My Alma Mater

My Alma Mater

Written by Molly Kate Andrews

My mother used to spend hours in the afternoon reading aloud to my siblings and me. With her feet propped up on a tower of story books that she had plundered from the local library, she would gather all six of us around her lap to see the pictures as she read story after story until one or all of us fell asleep. I was always lucky to win the spot right under her arm, close enough to the pages that I didn’t have to strain over a brother’s head to see the pictures or be in danger of slipping off the edge of the couch, and close enough to mom that I could snuggle into her and hear her heartbeat. She always smelled like Earl Grey and sweet spice.

When I was old enough to start learning to read, mom and I spent many cozy afternoons taking turns reading from picture books. Once she had read a page slowly and smoothly, I would tediously struggle my way through the next one, with her every so often reminding me to “sound it out.” Her nail followed every line as if she were drawing the words out of me like water from a well.

Many years later, my parents dropped me off at Hillsdale for my freshman year. My daddy cried, but mom was smiling. “You’re ready for this,” she told me. “Just see what you can do.”

Although it didn’t take more than a semester to acclimate to the new environment, leaving the familiarity of my mother’s schoolroom with the map of Washington pinned up next to the whiteboard was initially jarring. Suddenly my teachers were strangers. No one was reminding me to “sound it out,” and more importantly, no one was assuring me that I really could do this. I found myself completely responsible for my own mind. For the first time in my life, I had to prove myself to someone who didn’t already know if I could succeed. And I had to prove it to myself too.

Now a sophomore English major, it’s easy for me to lose sight of that quiet schoolroom where it all began. As I navigate a sea of ideas and intellectual conversations, I struggle to discern what I really think as I try to untangle myself from intangible ideas and rediscover my principles.

I remember calling Mom last semester and spilling the tangled-spaghetti mess of my mind out over the phone as she listened patiently on the other line. I’m a verbal processor, so I don’t know what I really think until I have said it at least five times. My mom knows this, and as she listened patiently on the other end, I could almost hear her saying, “Sound it out.”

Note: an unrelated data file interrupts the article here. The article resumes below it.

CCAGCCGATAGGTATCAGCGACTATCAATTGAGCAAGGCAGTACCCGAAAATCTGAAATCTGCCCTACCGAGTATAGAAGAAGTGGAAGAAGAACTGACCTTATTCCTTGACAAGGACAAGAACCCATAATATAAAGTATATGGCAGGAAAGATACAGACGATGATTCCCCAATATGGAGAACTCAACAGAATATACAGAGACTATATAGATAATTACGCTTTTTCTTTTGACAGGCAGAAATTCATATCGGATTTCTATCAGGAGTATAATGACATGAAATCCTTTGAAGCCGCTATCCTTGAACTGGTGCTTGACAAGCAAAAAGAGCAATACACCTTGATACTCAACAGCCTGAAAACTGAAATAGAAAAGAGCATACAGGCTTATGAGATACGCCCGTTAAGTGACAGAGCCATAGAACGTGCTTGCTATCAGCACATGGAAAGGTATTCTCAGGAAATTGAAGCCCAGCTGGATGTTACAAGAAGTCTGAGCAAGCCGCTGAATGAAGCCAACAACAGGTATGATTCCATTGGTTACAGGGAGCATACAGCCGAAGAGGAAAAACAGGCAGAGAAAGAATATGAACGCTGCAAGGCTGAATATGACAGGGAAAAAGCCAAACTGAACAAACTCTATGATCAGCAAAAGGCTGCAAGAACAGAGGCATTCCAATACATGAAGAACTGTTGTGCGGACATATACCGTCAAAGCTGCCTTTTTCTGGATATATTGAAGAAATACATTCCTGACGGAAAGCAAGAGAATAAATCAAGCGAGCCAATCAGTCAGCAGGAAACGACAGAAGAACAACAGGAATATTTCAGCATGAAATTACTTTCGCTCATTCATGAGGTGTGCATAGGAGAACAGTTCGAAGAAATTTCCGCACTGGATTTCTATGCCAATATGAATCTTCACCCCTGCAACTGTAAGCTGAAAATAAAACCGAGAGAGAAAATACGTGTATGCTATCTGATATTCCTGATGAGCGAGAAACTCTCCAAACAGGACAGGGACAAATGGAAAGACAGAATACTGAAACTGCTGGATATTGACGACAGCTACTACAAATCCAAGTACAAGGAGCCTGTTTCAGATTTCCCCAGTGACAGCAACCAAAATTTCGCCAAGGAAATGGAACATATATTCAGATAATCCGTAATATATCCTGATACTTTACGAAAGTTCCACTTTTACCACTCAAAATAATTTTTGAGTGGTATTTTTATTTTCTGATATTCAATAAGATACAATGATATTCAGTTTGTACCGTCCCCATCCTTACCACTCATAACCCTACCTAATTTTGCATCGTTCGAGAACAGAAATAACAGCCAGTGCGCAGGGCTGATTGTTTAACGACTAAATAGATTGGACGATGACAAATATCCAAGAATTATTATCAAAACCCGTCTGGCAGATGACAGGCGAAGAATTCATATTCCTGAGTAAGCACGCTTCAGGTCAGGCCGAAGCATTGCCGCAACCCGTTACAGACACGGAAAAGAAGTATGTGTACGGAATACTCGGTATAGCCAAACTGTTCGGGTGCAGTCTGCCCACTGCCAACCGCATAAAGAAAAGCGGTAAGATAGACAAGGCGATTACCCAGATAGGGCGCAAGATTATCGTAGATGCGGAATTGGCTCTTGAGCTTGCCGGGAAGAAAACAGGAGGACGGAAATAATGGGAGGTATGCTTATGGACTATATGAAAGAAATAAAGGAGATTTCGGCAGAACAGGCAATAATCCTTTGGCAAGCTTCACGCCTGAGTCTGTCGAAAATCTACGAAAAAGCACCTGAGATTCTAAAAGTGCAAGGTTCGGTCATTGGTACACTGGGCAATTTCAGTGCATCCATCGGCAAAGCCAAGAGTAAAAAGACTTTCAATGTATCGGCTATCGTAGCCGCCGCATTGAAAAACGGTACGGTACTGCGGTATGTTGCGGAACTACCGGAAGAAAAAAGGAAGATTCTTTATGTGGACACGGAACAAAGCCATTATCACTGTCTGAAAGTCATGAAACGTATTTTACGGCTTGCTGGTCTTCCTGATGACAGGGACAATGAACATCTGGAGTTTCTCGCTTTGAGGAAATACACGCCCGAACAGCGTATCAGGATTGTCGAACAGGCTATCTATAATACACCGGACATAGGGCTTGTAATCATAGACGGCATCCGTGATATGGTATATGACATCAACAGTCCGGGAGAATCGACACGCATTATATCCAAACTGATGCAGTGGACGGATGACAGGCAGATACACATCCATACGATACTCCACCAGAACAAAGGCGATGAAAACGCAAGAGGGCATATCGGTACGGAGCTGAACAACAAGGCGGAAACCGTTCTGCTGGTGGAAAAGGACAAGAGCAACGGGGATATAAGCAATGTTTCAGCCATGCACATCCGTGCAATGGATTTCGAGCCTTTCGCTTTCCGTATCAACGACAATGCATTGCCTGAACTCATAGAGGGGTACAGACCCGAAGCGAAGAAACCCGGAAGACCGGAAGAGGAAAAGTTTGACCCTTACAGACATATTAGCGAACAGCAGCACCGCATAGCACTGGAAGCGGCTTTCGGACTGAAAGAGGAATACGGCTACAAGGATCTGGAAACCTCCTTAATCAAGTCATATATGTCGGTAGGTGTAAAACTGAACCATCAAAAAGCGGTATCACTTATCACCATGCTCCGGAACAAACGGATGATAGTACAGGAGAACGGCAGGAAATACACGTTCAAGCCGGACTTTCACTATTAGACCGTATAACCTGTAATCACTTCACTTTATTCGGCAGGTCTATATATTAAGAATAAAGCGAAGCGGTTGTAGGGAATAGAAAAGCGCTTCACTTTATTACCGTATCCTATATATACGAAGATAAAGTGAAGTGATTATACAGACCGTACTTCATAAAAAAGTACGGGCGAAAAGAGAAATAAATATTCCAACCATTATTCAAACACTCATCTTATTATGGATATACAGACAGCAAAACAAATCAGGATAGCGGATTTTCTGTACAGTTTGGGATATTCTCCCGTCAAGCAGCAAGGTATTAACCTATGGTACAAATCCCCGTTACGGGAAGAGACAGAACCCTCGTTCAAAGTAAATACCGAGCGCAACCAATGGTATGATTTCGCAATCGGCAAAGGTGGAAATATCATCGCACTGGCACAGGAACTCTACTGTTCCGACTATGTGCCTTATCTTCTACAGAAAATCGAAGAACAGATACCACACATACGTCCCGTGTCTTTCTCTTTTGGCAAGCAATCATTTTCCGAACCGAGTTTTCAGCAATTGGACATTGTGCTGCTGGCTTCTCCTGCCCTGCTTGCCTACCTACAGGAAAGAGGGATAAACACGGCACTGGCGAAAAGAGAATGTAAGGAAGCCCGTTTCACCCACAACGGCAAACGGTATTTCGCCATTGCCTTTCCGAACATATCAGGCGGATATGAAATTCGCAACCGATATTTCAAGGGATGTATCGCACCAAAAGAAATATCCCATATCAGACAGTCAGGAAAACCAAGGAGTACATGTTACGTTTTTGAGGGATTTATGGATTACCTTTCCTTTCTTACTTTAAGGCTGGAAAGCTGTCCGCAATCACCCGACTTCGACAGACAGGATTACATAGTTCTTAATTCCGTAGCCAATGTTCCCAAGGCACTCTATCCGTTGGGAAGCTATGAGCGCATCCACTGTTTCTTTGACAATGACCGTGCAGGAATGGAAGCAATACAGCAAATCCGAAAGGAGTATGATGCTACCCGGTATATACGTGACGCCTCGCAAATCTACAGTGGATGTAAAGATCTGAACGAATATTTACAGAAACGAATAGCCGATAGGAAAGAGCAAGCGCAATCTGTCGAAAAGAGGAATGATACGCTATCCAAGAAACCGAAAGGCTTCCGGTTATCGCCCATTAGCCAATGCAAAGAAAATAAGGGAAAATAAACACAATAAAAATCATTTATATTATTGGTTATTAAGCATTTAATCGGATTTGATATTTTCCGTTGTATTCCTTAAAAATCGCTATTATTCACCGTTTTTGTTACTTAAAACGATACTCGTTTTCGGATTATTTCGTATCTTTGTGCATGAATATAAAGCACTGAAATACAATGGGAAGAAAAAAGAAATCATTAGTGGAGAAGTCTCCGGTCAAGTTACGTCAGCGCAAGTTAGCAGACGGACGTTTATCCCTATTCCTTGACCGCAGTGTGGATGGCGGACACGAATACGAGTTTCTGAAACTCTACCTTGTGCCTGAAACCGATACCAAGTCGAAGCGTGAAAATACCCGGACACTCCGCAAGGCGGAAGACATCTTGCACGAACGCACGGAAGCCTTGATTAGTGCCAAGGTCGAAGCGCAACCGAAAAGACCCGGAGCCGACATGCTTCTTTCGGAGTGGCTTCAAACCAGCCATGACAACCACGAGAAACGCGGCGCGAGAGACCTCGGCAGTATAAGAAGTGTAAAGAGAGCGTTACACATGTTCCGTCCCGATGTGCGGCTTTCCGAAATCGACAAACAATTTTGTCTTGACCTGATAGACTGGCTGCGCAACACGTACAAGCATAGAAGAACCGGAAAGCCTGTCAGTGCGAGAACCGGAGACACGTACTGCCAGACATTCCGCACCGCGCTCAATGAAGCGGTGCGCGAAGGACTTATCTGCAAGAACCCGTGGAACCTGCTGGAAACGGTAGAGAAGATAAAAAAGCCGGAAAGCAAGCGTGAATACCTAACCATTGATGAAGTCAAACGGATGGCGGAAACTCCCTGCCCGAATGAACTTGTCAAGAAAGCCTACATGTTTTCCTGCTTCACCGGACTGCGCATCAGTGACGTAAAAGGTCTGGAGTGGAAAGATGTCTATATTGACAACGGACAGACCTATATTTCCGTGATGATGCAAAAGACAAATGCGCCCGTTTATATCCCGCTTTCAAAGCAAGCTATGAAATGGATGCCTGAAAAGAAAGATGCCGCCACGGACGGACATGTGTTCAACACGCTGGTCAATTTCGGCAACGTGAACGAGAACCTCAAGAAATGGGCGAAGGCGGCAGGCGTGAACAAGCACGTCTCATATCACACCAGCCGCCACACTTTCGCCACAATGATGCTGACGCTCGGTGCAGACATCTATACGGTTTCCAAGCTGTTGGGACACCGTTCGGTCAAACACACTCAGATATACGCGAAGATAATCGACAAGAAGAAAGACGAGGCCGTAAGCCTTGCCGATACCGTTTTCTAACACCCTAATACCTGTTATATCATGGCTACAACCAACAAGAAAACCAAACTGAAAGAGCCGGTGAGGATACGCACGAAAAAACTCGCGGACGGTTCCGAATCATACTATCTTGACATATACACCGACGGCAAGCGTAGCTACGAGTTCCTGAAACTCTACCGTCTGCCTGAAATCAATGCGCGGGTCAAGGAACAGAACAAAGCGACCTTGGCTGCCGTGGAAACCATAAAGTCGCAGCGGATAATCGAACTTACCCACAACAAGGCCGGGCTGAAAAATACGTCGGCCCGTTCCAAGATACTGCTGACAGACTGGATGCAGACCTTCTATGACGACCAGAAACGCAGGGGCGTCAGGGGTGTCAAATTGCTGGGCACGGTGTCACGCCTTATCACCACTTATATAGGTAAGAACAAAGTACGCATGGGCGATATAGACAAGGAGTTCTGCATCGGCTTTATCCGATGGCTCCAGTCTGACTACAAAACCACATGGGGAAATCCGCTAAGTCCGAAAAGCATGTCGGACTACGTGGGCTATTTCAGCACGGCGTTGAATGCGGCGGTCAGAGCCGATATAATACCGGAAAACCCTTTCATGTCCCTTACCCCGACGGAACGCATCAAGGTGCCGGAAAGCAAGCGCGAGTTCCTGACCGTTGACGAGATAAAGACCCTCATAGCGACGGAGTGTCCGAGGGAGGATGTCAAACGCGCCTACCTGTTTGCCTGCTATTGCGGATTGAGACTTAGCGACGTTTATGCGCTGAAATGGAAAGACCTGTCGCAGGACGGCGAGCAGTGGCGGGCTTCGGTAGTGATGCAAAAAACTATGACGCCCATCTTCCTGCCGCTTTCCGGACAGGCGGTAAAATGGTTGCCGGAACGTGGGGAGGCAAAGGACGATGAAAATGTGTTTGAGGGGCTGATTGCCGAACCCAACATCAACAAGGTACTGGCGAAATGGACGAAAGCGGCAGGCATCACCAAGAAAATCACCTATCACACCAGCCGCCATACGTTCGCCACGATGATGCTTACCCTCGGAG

When I had finished explaining whatever was on my mind, she said to me, “Remember where you started. I have been watching you from the beginning, and I know how you think. Follow the threads of ideas as far as they will take you. We’ll sort them out together when you come back home.” After searching for something tangible to hang on to, these words drew me back to the living room on a quiet afternoon.

I was already a somebody when I arrived on campus. I wasn’t a blank slate to be colored over by the “great ideas” of the past, present, and future. I didn’t materialize out of nothing on the campus quad in order to become a great contributor to Western thought. I came from my mother’s schoolroom. Her faith and inspiration brought me here. And I know that these experiences I have at school will take their place in my memory just like those long and lazy afternoons learning to read.

Education takes you places. Ideas are mobile, and it’s easy to get lost on the way and lose track of where you started. Having my mother as a guide, who knows my mind, who remembers where it all started and draws my eyes back to the cornerstone of my journey, has been an invaluable gift as I have taken my first steps out on my own.  

When I graduate in 2019, Hillsdale will become my alma mater. It’s fitting that an institution dedicated to guiding minds to a deeper understanding of their own roots would be named for the person who started it all.

Happy Mother’s Day, Mom. Thanks for lighting the way.


Molly Kate Andrews grew up in Eastern Washington State with her parents, five siblings, and a gentle dog named Grendel. A class of ’19 English major, Molly Kate plans to return to her mountains and her family once she has finished her degree.